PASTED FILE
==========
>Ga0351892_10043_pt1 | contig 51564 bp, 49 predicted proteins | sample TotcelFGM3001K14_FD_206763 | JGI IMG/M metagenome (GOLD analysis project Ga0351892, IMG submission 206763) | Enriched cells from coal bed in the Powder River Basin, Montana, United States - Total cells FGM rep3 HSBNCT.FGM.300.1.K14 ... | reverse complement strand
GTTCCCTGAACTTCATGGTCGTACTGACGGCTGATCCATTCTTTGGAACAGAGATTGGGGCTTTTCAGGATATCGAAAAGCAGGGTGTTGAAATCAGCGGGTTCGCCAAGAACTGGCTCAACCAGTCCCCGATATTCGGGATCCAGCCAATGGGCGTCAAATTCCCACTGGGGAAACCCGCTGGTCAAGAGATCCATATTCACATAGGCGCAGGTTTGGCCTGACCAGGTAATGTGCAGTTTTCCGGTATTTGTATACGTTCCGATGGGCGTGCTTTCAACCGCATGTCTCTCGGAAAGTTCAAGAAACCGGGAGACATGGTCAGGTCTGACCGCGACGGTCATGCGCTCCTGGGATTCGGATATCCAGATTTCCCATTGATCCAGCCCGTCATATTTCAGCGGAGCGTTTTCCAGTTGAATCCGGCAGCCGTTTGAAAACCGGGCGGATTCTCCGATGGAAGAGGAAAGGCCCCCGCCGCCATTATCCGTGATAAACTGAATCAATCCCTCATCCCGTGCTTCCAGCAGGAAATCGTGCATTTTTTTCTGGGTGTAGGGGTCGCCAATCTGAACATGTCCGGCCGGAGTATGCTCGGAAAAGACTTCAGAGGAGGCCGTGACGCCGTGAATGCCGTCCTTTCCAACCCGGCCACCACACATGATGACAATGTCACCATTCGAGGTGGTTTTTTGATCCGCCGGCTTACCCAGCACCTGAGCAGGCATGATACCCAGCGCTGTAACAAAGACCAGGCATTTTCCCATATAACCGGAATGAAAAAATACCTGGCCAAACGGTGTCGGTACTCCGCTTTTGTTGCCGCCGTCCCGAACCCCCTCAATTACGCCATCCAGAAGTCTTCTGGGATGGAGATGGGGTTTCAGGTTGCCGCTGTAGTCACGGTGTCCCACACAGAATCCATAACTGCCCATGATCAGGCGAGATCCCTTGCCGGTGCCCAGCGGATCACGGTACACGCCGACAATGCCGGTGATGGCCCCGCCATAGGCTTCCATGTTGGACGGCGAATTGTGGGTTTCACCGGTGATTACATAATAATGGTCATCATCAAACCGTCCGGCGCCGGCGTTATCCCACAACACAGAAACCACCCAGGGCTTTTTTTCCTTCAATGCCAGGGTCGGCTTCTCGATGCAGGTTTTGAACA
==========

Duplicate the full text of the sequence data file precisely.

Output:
>Ga0351892_10043_pt1 | contig 51564 bp, 49 predicted proteins | sample TotcelFGM3001K14_FD_206763 | JGI IMG/M metagenome (GOLD analysis project Ga0351892, IMG submission 206763) | Enriched cells from coal bed in the Powder River Basin, Montana, United States - Total cells FGM rep3 HSBNCT.FGM.300.1.K14 ... | reverse complement strand
GTTCCCTGAACTTCATGGTCGTACTGACGGCTGATCCATTCTTTGGAACAGAGATTGGGGCTTTTCAGGATATCGAAAAGCAGGGTGTTGAAATCAGCGGGTTCGCCAAGAACTGGCTCAACCAGTCCCCGATATTCGGGATCCAGCCAATGGGCGTCAAATTCCCACTGGGGAAACCCGCTGGTCAAGAGATCCATATTCACATAGGCGCAGGTTTGGCCTGACCAGGTAATGTGCAGTTTTCCGGTATTTGTATACGTTCCGATGGGCGTGCTTTCAACCGCATGTCTCTCGGAAAGTTCAAGAAACCGGGAGACATGGTCAGGTCTGACCGCGACGGTCATGCGCTCCTGGGATTCGGATATCCAGATTTCCCATTGATCCAGCCCGTCATATTTCAGCGGAGCGTTTTCCAGTTGAATCCGGCAGCCGTTTGAAAACCGGGCGGATTCTCCGATGGAAGAGGAAAGGCCCCCGCCGCCATTATCCGTGATAAACTGAATCAATCCCTCATCCCGTGCTTCCAGCAGGAAATCGTGCATTTTTTTCTGGGTGTAGGGGTCGCCAATCTGAACATGTCCGGCCGGAGTATGCTCGGAAAAGACTTCAGAGGAGGCCGTGACGCCGTGAATGCCGTCCTTTCCAACCCGGCCACCACACATGATGACAATGTCACCATTCGAGGTGGTTTTTTGATCCGCCGGCTTACCCAGCACCTGAGCAGGCATGATACCCAGCGCTGTAACAAAGACCAGGCATTTTCCCATATAACCGGAATGAAAAAATACCTGGCCAAACGGTGTCGGTACTCCGCTTTTGTTGCCGCCGTCCCGAACCCCCTCAATTACGCCATCCAGAAGTCTTCTGGGATGGAGATGGGGTTTCAGGTTGCCGCTGTAGTCACGGTGTCCCACACAGAATCCATAACTGCCCATGATCAGGCGAGATCCCTTGCCGGTGCCCAGCGGATCACGGTACACGCCGACAATGCCGGTGATGGCCCCGCCATAGGCTTCCATGTTGGACGGCGAATTGTGGGTTTCACCGGTGATTACATAATAATGGTCATCATCAAACCGTCCGGCGCCGGCGTTATCCCACAACACAGAAACCACCCAGGGCTTTTTTTCCTTCAATGCCAGGGTCGGCTTCTCGATGCAGGTTTTGAACA